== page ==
more on Connectix's camera/mic

Craig Macfarlane (cmac@tiac.net)
Thu, 28 Jul 1994 12:12:57 -0400


Here is a clip from the Tidbits #235 digest. I've called Connectix and they
said they did prelim testing with CUSeeMe and a few other VC systems and don't
see a problem. They are currently waiting for the final ok from the FCC which
they believe will come mid-August. The purchase requests from the
mailorder houses have far exceeded their expectations, so wide availability
won't come until mid to late September.

I think this will create a huge amount of VC going on over the internet.
For about $100 any one on the internet can do it. Stay tuned!

Craig

Here is the Tidbits clip...

Connectix is Watching
---------------------
by Mark H. Anbinder, News Editor <mha@baka.ithaca.ny.us>

Last week Connectix Corporation announced its first foray into the
Macintosh hardware arena. Connectix QuickCam, scheduled for
introduction at the Macworld Expo in Boston next month, is a
low-cost video camera intended to bring desktop video to every
Macintosh. With a suggested retail price of $149, and a likely
street price around or under $100, it just might do the trick.

QuickCam connects to the serial port of a Macintosh, eliminating
the need for a separate NuBus or PDS card component. Most add-on
cameras require an AV-equipped Macintosh or a separate digitizer
unit, but QuickCam provides digital input directly through the
serial port. The unit also draws its power from the computer's
serial port, so only one cable needs to be connected. The camera
provides four-bit grayscale video in image sizes up to 240 x 320,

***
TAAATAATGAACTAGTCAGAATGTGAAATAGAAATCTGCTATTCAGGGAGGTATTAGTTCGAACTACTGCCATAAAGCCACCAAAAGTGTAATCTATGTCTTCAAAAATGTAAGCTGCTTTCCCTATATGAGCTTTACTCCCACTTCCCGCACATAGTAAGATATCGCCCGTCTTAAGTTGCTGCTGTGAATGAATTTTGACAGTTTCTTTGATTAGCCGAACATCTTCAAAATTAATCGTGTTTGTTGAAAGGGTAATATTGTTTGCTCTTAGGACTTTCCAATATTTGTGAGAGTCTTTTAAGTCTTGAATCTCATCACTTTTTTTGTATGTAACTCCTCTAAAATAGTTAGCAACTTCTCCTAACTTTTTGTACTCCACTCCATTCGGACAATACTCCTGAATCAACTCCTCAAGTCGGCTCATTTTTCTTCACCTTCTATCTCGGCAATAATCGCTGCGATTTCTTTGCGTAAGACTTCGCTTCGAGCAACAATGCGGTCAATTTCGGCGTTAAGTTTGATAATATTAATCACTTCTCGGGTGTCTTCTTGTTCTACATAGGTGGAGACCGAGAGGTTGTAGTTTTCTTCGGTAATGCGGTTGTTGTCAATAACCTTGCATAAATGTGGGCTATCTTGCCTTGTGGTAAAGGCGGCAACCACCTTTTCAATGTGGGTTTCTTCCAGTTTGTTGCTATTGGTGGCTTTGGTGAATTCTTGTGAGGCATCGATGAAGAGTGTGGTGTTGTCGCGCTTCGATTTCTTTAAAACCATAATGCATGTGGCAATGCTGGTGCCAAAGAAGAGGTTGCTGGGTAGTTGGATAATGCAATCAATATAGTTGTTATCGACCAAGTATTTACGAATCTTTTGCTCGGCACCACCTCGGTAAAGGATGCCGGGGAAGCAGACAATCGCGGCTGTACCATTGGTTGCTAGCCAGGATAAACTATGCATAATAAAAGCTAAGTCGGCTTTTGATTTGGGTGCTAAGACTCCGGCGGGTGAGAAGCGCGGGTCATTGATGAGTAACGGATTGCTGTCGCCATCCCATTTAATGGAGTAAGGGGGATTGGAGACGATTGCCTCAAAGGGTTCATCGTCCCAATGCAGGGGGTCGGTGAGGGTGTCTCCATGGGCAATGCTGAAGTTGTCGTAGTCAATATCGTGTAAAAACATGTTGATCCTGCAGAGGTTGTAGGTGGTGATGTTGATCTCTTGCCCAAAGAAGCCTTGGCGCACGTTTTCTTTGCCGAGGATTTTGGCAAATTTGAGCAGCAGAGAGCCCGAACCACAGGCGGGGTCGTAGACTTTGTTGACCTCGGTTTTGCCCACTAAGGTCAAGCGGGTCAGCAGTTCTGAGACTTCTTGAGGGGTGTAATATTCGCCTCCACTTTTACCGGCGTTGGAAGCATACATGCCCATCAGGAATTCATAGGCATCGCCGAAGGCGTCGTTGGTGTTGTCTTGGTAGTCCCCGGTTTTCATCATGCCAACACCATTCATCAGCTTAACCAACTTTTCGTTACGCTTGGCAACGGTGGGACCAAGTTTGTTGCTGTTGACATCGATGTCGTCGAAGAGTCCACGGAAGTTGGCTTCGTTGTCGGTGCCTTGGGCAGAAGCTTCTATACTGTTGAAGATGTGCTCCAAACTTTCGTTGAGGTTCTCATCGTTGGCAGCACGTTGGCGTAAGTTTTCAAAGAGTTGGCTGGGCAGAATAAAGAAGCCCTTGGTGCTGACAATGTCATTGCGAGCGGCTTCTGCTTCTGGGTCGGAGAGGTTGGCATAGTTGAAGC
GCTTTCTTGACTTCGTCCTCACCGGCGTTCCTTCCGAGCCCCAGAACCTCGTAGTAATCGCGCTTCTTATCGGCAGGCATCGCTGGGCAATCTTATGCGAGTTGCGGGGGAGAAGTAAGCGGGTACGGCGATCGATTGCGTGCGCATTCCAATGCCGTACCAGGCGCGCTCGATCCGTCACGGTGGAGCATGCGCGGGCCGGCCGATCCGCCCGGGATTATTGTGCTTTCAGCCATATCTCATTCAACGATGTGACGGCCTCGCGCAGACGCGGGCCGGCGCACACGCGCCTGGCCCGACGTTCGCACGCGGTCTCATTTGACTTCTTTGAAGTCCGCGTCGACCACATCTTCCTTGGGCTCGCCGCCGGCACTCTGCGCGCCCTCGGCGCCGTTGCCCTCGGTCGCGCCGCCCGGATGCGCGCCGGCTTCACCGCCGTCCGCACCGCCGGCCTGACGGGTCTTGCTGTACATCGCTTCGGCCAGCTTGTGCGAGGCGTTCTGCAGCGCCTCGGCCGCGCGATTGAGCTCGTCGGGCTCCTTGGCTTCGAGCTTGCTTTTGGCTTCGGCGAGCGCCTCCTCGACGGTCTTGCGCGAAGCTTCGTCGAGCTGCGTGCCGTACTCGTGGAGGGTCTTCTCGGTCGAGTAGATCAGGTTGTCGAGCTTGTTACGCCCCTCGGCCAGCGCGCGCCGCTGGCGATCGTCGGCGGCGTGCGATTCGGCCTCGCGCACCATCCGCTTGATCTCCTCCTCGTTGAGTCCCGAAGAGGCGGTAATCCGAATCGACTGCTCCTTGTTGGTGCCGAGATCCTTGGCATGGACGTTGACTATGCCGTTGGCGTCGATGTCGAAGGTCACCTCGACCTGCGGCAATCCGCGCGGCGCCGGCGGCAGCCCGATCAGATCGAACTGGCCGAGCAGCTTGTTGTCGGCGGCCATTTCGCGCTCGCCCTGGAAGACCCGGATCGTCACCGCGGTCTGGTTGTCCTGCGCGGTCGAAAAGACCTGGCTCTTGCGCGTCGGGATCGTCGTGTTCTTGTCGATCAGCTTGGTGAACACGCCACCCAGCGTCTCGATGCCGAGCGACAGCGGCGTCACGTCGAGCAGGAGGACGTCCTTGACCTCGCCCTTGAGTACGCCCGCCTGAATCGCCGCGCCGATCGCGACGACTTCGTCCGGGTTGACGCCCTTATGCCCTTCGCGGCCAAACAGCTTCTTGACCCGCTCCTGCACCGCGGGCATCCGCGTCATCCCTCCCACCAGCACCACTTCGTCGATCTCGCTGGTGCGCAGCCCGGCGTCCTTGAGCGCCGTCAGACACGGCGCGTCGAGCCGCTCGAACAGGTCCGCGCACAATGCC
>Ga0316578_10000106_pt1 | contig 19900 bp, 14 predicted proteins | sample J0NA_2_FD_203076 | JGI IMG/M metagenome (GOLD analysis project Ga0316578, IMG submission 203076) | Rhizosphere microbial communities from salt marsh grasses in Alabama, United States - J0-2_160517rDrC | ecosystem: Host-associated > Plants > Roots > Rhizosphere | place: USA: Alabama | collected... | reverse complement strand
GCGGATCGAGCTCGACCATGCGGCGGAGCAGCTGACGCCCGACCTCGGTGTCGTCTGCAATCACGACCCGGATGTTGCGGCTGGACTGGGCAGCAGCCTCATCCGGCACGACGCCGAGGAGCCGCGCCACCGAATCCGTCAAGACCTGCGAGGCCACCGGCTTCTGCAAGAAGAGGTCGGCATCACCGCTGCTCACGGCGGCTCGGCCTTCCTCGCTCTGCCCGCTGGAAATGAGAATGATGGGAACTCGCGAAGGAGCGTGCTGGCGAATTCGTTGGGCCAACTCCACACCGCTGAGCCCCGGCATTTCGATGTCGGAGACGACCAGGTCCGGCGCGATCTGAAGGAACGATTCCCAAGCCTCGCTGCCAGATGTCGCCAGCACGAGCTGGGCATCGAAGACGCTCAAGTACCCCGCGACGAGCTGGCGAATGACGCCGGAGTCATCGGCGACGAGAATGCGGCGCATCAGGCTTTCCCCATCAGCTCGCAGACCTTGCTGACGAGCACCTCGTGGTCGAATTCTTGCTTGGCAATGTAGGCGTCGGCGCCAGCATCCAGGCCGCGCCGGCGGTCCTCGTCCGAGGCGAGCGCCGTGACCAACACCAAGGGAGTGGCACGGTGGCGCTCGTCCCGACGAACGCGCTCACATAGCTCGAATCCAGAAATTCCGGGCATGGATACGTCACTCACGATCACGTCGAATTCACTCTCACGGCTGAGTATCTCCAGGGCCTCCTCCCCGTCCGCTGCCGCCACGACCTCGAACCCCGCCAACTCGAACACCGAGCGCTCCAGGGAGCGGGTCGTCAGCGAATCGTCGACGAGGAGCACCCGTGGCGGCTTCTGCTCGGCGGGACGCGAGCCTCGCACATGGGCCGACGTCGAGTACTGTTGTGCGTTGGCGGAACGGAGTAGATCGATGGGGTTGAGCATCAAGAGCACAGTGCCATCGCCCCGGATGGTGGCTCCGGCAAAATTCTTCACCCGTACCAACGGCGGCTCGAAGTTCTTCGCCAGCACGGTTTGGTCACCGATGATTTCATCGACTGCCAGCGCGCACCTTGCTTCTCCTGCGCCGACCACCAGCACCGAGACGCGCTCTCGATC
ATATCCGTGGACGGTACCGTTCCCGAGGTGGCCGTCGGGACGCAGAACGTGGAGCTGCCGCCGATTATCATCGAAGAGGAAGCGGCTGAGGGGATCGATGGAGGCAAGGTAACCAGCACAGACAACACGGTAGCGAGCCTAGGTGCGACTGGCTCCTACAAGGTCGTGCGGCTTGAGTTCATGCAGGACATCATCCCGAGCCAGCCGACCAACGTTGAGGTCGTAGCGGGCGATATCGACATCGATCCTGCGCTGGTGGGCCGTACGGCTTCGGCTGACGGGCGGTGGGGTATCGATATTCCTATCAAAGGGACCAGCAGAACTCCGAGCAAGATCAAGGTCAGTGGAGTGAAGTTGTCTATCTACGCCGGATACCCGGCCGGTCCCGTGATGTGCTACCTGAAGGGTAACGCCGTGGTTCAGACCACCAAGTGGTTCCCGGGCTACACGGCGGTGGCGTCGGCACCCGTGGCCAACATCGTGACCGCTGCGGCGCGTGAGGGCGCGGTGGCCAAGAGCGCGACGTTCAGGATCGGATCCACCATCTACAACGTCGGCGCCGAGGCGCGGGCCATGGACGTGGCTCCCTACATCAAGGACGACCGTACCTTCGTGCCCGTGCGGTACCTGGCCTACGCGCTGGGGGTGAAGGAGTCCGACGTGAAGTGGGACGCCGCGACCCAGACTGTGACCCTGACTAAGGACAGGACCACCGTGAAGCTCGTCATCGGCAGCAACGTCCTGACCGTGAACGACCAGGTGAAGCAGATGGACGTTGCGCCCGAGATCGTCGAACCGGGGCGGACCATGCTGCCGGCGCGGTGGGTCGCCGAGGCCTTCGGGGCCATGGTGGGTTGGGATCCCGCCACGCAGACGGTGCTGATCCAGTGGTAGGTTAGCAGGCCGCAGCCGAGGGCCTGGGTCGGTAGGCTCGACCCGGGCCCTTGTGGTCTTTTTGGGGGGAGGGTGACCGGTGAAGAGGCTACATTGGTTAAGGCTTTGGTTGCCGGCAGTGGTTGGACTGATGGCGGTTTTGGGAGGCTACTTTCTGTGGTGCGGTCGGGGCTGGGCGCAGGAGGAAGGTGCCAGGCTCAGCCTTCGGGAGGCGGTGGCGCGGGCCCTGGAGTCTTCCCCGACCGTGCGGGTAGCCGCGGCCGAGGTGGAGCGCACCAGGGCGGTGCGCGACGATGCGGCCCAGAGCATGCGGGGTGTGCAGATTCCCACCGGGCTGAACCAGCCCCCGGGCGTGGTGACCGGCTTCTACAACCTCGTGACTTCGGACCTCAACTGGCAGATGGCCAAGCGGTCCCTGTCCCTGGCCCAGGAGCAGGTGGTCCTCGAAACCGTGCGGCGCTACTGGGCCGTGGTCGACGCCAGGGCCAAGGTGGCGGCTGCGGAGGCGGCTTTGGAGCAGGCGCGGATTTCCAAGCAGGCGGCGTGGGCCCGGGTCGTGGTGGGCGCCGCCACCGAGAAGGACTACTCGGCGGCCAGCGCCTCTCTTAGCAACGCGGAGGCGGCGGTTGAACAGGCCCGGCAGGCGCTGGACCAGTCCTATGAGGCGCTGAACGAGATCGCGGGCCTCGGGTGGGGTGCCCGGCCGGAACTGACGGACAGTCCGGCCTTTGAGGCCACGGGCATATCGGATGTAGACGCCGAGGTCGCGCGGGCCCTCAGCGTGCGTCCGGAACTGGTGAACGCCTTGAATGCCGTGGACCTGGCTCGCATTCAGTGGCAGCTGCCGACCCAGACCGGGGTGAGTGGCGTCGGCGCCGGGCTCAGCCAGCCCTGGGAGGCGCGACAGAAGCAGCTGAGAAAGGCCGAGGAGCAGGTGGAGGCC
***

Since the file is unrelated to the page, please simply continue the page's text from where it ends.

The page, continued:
and at up to 15 frames per second. Custom software translates the
serial data stream into information that can be used by Apple's
QuickTime software, which makes it available for use within a wide
range of application programs, including video production and
videoconferencing.

The camera, which Connectix will show in public for the first time
at the Bayside Expo Center during Macworld in Boston, should ship
later in August once FCC certification is complete.

QuickCam incorporates a CCD, or charged couple device, similar to
the video input mechanism used in video camcorders. Unlike most
CCD-equipped devices, though, QuickCam need never convert its
video signal to analog NTSC. As a result, QuickTime need not
convert an analog signal back into digital information for its own
use. Connectix is also developing a low-cost color version of
QuickCam for both Macintosh and Windows-equipped computers. This
version should be ready in early 1995.

In addition to the video input, QuickCam will include a voice-
quality microphone, which owners of early Macintosh models will
appreciate. (Apple did not begin including audio input as a common
Macintosh feature until late 1990, when the Macintosh IIsi and LC
were introduced.) No additional hardware is required.

Connectix is of course best known for its popular utility and
operating system enhancement software; the software bundled with
the QuickCam is likely to be of similar caliber. The product will
include a full-featured video recorder application that allows
recording and editing of QuickTime movies using the camera's
signal. The software will allow the user to capture time-lapse
movies by specifying any number of frames per second or minute (up
to 15 fps). The camera will also include a snapshot desk accessory
that will allow graphic artists to capture still digital images in
PICT format with a single click.

Connectix -- 800/950-5880 -- 415/571-5100 -- 415/571-5195 (fax)
<juliette_lepoutre@connectix.com>

Information from:
Connectix propaganda